About Spring-heeled Jack

Spring-heeled Jack cover drawing no 40

Spring-heeled Jack – a demonic figure boasting superhuman agility and a taste for breathing blue-and-white balls of fire into the faces of his victims – is perhaps the most terrifying character in the whole of British folklore.

From his first appearances among the outskirts of London in 1837-8, Jack inspired fear and curiosity in equal measure. With talons instead of fingers, a weird white oilskin costume and the ability to perform impossible athletic feats – some said he was capable of leaping from the street onto the roofs of nearby houses – he seemed more devil than man, and his sheer longevity (sightings continued to be reported well into the twentieth century) made it difficult to explain his appearances away as mere pranks and hoaxes.

This is a slightly–revised edition of a 1996 paper widely hailed as the definitive work on this fascinating subject. As published, the work consisted of a long introductory essay followed by a still more lengthy, well-annotated compilation of contemporary sources for Jack’s various appearances that included almost everything of value ever written on the subject. It was typical of Mike’s contributions to the now defunct and hard-to-find scholarly journal Fortean Studies.

Months spent pouring over contemporary newspapers and archives throughout Britain produced an initial total of ‘more than 45,000 words of source material drawn chiefly from newspapers’, including a host of hitherto completely unknown reports from Devon, south London, Germany, the Czech Republic and the United States. As Mike pointed out in his introduction to the first edition of the paper, ‘rather less than five percent of this material was known to previous researchers’.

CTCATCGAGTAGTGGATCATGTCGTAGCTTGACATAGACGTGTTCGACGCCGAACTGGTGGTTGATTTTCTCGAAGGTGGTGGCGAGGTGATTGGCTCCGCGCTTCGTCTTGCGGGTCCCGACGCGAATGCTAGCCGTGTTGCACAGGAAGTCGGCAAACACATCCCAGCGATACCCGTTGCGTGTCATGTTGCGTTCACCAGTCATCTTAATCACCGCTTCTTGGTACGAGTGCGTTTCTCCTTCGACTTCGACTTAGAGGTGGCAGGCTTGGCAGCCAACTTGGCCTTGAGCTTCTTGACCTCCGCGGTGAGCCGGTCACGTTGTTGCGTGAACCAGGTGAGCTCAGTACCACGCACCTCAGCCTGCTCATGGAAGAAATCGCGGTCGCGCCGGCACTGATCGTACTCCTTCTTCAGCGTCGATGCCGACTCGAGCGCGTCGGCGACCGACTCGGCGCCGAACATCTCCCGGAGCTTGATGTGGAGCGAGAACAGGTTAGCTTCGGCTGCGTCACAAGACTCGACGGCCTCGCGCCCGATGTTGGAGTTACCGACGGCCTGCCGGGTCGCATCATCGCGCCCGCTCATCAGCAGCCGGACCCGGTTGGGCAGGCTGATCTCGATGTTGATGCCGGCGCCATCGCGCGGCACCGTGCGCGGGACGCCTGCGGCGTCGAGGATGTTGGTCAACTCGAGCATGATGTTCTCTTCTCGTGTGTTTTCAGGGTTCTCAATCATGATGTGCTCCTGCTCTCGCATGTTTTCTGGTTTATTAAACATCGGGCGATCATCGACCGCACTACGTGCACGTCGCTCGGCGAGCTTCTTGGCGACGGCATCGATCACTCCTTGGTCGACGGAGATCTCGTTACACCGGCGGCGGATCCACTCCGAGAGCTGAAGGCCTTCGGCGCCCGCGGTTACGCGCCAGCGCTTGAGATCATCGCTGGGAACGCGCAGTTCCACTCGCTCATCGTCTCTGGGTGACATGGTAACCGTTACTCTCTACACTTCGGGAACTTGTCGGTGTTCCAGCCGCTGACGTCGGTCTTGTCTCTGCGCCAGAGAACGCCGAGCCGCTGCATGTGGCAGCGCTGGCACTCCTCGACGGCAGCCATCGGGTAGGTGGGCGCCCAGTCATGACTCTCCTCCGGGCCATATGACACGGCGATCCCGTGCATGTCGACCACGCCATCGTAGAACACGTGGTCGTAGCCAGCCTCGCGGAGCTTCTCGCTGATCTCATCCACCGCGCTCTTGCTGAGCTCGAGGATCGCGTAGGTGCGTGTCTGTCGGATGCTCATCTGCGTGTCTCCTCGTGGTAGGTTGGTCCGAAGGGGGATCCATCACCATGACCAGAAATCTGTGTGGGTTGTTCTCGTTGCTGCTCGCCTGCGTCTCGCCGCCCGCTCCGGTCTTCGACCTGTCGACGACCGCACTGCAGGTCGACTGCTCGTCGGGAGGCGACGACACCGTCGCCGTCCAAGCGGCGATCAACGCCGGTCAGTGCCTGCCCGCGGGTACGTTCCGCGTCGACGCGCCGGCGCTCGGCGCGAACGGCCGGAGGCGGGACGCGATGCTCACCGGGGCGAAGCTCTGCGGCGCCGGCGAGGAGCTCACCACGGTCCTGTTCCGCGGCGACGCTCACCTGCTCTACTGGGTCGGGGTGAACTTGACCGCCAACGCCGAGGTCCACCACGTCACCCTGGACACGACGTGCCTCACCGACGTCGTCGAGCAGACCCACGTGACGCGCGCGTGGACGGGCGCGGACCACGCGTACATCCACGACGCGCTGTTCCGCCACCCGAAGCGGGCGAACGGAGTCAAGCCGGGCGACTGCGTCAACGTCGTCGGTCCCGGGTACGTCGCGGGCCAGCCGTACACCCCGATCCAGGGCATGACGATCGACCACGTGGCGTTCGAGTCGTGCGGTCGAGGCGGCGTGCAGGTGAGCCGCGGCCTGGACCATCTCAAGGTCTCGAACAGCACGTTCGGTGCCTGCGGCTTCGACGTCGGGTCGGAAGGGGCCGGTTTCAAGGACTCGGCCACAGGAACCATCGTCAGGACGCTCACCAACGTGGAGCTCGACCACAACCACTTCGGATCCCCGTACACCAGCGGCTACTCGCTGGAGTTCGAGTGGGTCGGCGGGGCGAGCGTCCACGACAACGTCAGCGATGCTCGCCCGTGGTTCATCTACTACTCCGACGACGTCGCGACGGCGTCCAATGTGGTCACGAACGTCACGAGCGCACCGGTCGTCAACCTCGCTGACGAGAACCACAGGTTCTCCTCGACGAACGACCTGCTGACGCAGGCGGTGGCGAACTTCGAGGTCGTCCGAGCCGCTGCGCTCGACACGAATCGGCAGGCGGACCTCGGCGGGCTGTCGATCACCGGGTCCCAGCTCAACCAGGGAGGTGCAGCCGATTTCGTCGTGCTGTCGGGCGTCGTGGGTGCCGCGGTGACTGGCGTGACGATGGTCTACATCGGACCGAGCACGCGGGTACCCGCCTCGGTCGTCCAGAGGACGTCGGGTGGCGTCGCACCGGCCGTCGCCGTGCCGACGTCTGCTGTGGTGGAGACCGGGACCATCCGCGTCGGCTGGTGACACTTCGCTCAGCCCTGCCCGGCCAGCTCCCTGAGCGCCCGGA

Research has continued in the years since the publication of the original paper, and a fully–revised edition of the paper is currently being prepared for publication. This edition will be considerably expanded to include newly-rediscovered nineteenth and early twentieth century cases from Birmingham, Edinburgh, London and its environs, the Gower peninsula, Glasgow, Aberdeen, Manchester, Mitcham, Warrington, Wigan and a number of other UK locations, as well as more parallel cases from overseas – including Chile, Newfoundland, South Africa, Argentina, and even India and Russia. In the meantime, the ‘Calendar of Sources’ that forms a bulky appendix to the paper itself has been held back as it is still in the process of being updated.

Though still very much a work in progress, Spring–heeled Jack is without question the most important contribution to the subject yet assembled.

First published in Fortean Studies 3 (1996)

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